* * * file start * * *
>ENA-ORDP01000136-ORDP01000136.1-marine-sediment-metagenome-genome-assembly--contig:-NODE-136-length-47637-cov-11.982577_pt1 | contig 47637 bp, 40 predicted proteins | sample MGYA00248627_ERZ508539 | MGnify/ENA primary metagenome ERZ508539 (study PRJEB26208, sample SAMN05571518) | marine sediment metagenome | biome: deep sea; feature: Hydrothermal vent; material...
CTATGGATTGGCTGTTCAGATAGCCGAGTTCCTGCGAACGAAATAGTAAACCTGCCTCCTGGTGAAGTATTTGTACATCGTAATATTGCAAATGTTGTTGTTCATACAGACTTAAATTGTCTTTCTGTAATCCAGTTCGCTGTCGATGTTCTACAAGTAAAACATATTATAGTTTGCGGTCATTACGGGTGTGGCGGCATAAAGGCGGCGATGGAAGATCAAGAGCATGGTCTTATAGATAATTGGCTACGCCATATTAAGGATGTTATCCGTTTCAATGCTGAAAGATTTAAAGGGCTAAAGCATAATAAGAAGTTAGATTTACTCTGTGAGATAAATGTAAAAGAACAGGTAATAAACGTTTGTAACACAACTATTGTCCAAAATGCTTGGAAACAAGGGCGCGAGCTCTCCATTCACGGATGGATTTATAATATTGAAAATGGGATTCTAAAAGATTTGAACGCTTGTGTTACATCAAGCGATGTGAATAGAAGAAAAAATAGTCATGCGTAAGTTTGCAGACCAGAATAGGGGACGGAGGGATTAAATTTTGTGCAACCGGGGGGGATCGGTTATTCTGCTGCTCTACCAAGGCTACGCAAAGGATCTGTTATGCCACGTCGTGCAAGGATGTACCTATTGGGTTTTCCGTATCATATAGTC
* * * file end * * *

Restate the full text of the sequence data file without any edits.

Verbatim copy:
>ENA-ORDP01000136-ORDP01000136.1-marine-sediment-metagenome-genome-assembly--contig:-NODE-136-length-47637-cov-11.982577_pt1 | contig 47637 bp, 40 predicted proteins | sample MGYA00248627_ERZ508539 | MGnify/ENA primary metagenome ERZ508539 (study PRJEB26208, sample SAMN05571518) | marine sediment metagenome | biome: deep sea; feature: Hydrothermal vent; material...
CTATGGATTGGCTGTTCAGATAGCCGAGTTCCTGCGAACGAAATAGTAAACCTGCCTCCTGGTGAAGTATTTGTACATCGTAATATTGCAAATGTTGTTGTTCATACAGACTTAAATTGTCTTTCTGTAATCCAGTTCGCTGTCGATGTTCTACAAGTAAAACATATTATAGTTTGCGGTCATTACGGGTGTGGCGGCATAAAGGCGGCGATGGAAGATCAAGAGCATGGTCTTATAGATAATTGGCTACGCCATATTAAGGATGTTATCCGTTTCAATGCTGAAAGATTTAAAGGGCTAAAGCATAATAAGAAGTTAGATTTACTCTGTGAGATAAATGTAAAAGAACAGGTAATAAACGTTTGTAACACAACTATTGTCCAAAATGCTTGGAAACAAGGGCGCGAGCTCTCCATTCACGGATGGATTTATAATATTGAAAATGGGATTCTAAAAGATTTGAACGCTTGTGTTACATCAAGCGATGTGAATAGAAGAAAAAATAGTCATGCGTAAGTTTGCAGACCAGAATAGGGGACGGAGGGATTAAATTTTGTGCAACCGGGGGGGATCGGTTATTCTGCTGCTCTACCAAGGCTACGCAAAGGATCTGTTATGCCACGTCGTGCAAGGATGTACCTATTGGGTTTTCCGTATCATATAGTC